Reitze A.,SOCON Sonar Control Kavernenvermessung GmbH | Von Tryller H.,SOCON Sonar Control Kavernenvermessung GmbH | Ma Z.,SOCON Sonar Control Kavernenvermessung GmbH | Behlau J.,BGR Bundesanstalt fur Geowissenschaften und Rohstoffe
Underground Storage of CO2 and Energy - Proceedings of the Sino-German Conference, and the Sino-German Workshop "Eor and New Drilling Technology | Year: 2010

The echometric surveillance of caverns is especially important with regards to their safe and effective operation. As opposed to brine production caverns, storage caverns are generally subject only to convergence and do not undergo large and irregular changes of shape under normal conditions. Echometric surveillance is therefore primarily employed to obtain proof of the cavern stability and convergence. Applying the state-of-the-art tool technology, it is possible during an echometric survey to measure and process besides the geometry all relevant parameters such as speed of sound, pressure and temperature with a single tool run. Only when considering the physical parameters could it then be possible to achieve high-accurate results from sonar surveys. In the first instance of the presentation, the techniques used for surveying caverns as well as the survey procedure are described in general. Subsequently, some interesting results of sonar surveys in storage caverns are presented as well as the development of geological 3D-model on the basis of the sonar surveys. Geological 3D-models are used an increasing degree for the planning and development of new salt caverns. The geological structure of the site can spaciously be illustrated by the model and thus the potentially hazardous horizons can be identified. The numerous analysis options of the model allow the target-oriented localisation of the optimal cavern site. The different basic data can be linked with each other for the purpose of the modelling, and the methodology is applicable for salt rock as well as hard rock. Thus a broad application spectrum is offered.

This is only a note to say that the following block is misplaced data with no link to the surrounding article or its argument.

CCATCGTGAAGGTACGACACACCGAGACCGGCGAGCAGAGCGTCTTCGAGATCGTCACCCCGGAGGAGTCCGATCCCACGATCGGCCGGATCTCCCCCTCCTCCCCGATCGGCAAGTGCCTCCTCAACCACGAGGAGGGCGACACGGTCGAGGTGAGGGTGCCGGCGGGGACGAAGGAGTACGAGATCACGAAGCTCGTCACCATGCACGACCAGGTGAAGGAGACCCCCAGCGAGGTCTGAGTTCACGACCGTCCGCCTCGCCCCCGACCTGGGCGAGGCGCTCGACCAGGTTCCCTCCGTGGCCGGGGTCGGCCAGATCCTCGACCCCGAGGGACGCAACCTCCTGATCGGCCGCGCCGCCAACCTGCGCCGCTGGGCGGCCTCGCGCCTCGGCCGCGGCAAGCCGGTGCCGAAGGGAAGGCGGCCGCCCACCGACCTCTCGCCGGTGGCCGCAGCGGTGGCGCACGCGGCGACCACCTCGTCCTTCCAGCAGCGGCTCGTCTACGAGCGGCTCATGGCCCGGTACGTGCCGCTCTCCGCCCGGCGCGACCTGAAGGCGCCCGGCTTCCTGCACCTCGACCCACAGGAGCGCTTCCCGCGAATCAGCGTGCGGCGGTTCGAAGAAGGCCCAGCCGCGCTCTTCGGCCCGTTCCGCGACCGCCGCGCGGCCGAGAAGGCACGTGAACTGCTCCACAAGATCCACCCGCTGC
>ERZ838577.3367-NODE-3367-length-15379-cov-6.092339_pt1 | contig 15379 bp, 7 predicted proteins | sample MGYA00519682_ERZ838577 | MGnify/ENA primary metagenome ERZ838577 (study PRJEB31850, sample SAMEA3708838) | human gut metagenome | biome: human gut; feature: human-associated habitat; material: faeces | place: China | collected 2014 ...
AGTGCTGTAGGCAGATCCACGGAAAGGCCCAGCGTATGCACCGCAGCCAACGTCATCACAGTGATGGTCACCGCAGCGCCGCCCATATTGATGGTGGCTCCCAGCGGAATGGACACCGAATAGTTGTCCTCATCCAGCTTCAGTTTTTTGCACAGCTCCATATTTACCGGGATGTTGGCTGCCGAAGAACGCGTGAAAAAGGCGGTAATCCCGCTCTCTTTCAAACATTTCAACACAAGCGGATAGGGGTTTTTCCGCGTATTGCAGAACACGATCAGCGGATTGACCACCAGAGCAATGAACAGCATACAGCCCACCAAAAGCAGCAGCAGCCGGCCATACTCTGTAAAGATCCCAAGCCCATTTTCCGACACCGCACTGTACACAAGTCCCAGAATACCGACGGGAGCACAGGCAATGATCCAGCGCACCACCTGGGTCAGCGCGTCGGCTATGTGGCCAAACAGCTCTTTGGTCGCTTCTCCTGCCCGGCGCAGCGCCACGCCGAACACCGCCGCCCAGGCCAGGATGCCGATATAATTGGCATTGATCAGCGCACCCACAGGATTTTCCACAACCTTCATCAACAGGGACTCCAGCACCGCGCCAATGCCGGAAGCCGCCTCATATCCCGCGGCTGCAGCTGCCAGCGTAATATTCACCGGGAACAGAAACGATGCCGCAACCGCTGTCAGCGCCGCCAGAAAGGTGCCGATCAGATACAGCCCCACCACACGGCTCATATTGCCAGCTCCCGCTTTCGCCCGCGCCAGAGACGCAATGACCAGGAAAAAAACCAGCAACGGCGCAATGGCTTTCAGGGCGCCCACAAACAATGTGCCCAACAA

Kaufhold S.,BGR Bundesanstalt fur Geowissenschaften und Rohstoffe | Dohrmann R.,BGR Bundesanstalt fur Geowissenschaften und Rohstoffe | Stucki J.W.,Urbana University | Anastacio A.S.,Urbana University
Clays and Clay Minerals | Year: 2011

The layer charge density (LCD) of montmorillonite represents the permanent negative charge, its most important property. The LCD can be determined by two different methods, the structural formula method(SF M) and the alkylammonium method(AAM). Other methods of determining the LCD are calibrated against one or the other of these. The results of the two methods differ systematically: SFM values are larger than AAM values and the difference increases with increasing layer charge density. In the present study, the critical parameters of both methods were considered quantitatively in order to identify the most likely reason for the systematic difference. One particularly important argument against the validity of the SFM is that typical SFM values correspond to unrealistically large CEC values that have never been reported. In addition, SFM does not consider the variable charge which causes cations to be adsorbed to the outer surface (at pH >4). In contrast to minor constituents, which can of course also affect SFM values, the variable charge can explain only part of the systematic difference. The exchange of pure smectite samples with both Cu-trien andalkyla mmonium revealedthe presence of non-exchangeable, nonstructural cations (Na, K, Ca). These cations, together with 10% (or more) variable charge, may explain the differences in LCD values. The non-exchangeable, non-structural cations could stem from undetected traces of feldspar or volcanic glass. The present samples indicated that the systematic difference in LCD values between the two methods is related to the amount of non-exchangeable, non-structural cations only, indicating that the two LCD methods probe different features of smectites. Using the SFM on pure smectite provides a value for the total number of charges (permanent with andwithout fixed(= non-exchangeable, non-structural) cations plus variable charge). The AAM, on the other hand, provides the charge density of the exchangeable cations (without variable charge).